## 16.5. 16.5 Linear systolic arrays

Figure 16.14.  Bubble sort algorithm on a linear systolic array. (a) Array structure with input/output scheme. (b) Cell structure. Explanations in the sections above heavily focused on two-dimensional systolic arrays, but in principle also apply to one-dimensional systolic arrays, called linear systolic arrays in the sequel. The most relevant difference between both kinds concerns the boundary of the systolic array. Linear systolic arrays can be regarded as consisting of boundary cells, only; under this assumption, input from and output to the host computer needs no special concern. However, the geometry of a linear systolic array provides one full dimension as well as one fictitious dimension, and thus communication along the full-dimensional axis may involve similar questions as in Subsection 16.3.5. Eventually, the boundary of the linear systolic array can also be defined in a radically different way, namely to consist of both end cells, only.

### 16.5.1. 16.5.1 Matrix-vector product

If we set one of the problem parameters or to value 1 for a systolic array as that from Figure 16.1, the matrix product means to multiply a matrix by a vector, from left or right. The two-dimensional systolic array then degenerates to a one-dimensional systolic array. The vector by which to multiply is provided as an input data stream through an end cell of the linear systolic array. The matrix items are input to the array simultaneously, using the complete broadside.

As for full matrix product, results emerge stationary. But now, they either can be drained along the array to one of the end cells, or they are sent directly from the producer cells to the host computer. Both methods result in different control mechanisms, time schemes, and running time.

Now, would it be possible to provide all inputs via end cells? The answer is negative if the running time should be of complexity . Matrix contains items, thus there are items per timestep to read. But the number of items receivable through an end cell during one timestep is bounded. Thus, the input/output data rate—of order , here—may already constrain the possible design space.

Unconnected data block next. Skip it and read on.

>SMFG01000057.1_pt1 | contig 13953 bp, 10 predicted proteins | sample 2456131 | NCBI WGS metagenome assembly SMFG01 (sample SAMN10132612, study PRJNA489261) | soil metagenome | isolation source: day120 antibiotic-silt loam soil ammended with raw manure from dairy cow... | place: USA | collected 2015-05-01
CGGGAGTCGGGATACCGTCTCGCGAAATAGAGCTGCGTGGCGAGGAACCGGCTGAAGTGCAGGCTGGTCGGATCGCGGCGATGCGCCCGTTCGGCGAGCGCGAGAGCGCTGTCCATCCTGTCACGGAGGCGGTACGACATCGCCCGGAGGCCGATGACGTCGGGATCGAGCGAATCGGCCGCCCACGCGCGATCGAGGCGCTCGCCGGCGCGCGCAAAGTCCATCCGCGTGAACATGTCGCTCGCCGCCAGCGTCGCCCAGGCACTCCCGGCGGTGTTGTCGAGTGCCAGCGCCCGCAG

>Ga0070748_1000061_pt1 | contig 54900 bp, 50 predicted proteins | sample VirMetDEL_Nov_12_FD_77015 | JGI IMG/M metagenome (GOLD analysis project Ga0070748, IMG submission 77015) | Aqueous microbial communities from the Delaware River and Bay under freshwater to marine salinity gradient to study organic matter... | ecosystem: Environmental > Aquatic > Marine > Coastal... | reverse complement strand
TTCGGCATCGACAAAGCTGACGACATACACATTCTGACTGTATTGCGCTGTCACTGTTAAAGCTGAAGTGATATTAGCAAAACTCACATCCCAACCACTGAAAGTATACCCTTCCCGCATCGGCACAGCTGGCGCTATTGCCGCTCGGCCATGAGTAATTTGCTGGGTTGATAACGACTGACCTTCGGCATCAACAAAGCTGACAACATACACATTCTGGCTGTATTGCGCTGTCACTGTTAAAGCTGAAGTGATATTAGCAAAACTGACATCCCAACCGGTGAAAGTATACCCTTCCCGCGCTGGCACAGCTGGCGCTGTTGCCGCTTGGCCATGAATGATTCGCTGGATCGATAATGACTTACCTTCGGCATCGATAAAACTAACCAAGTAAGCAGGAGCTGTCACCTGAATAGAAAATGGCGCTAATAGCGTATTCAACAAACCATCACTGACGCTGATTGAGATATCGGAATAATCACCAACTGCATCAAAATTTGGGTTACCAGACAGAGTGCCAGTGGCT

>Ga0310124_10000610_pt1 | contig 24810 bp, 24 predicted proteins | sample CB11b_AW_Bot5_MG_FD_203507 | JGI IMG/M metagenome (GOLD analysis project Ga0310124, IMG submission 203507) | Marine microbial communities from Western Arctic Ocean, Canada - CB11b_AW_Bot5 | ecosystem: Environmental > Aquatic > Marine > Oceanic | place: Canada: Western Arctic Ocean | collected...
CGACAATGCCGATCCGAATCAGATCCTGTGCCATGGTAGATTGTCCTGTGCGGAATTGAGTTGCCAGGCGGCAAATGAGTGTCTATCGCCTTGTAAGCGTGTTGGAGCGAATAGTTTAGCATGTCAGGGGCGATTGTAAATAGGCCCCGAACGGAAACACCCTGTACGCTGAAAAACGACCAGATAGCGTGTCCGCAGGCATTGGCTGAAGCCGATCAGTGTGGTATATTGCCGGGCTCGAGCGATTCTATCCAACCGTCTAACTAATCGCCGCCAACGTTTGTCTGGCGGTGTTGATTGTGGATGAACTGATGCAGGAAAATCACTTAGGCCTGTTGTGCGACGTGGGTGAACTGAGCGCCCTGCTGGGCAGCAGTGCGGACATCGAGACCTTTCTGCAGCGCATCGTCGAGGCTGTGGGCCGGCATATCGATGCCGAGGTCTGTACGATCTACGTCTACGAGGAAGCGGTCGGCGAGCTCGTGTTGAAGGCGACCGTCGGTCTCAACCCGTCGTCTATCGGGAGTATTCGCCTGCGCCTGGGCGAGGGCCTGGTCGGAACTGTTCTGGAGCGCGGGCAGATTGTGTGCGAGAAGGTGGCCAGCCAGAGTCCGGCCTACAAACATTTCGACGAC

### 16.5.2. 16.5.2 Sorting algorithms

For sorting, the task is to bring the elements from a set , subset of a totally ordered basic set , into an ascending order where for . A solution to this problem is described by the following assignment-free equation system, where denotes the maximum in : By completing a projection along direction to a space-time transformation we get the linear systolic array from Figure 16.14, as an implementation of the bubble sort algorithm.

Correspondingly, the space-time matrix would induce another linear systolic array, that implements insertion sort. Eventually, the space-time matrix would lead to still another linear systolic array, this one for selection sort.

For the sorting problem, we have input items, output items, and timesteps. This results in an input/output data rate of order . In contrast to the matrix-vector product from Subsection 16.5.1, the sorting problem with any prescribed input/output data rate in principle allows to perform the communication exclusively through the end cells of a linear systolic array.

Note that, in all three variants of sorting described so far, direct input is necessary to all cells: the values to order for bubble sort, the constant values for insertion sort, and both for selection sort. However, instead of inputting the constants, the cells could generate them, or read them from a local memory.

All three variants require a cell control: insertion sort and selection sort use stationary variables; bubble sort has to switch between the processing of input data and the output of calculated values.

### 16.5.3. 16.5.3 Lower triangular linear equation systems

System (16.53) below describes a localised algorithm for solving the linear equation system , where the matrix is a lower triangular matrix. All previous examples had in common that, apart from copy operations, the same kind of calculation had to be performed for each domain point: fused multiply/add for the matrix algorithms, minimum and maximum for the sorting algorithms. In contrast, system (16.53) contains some domain points where multiply and subtract is required, as well as some others needing division. When projecting system (16.53) to a linear systolic array, depending on the chosen projection direction we get fixed or varying cell functions. Peculiar for projecting along , we see a single cell with divider; all other cells need a multiply/subtract unit. Projection along or yields identical cells, all containing a divider as well as a multiply/subtract unit. Projection vector results in a linear systolic array with three different cell types: both end cells need a divider, only; all other cells contain a multiply/subtract unit, with or without divider, alternatingly. Thus, a certain projection can introduce inhomogeneities into a systolic array—that may be desirable, or not.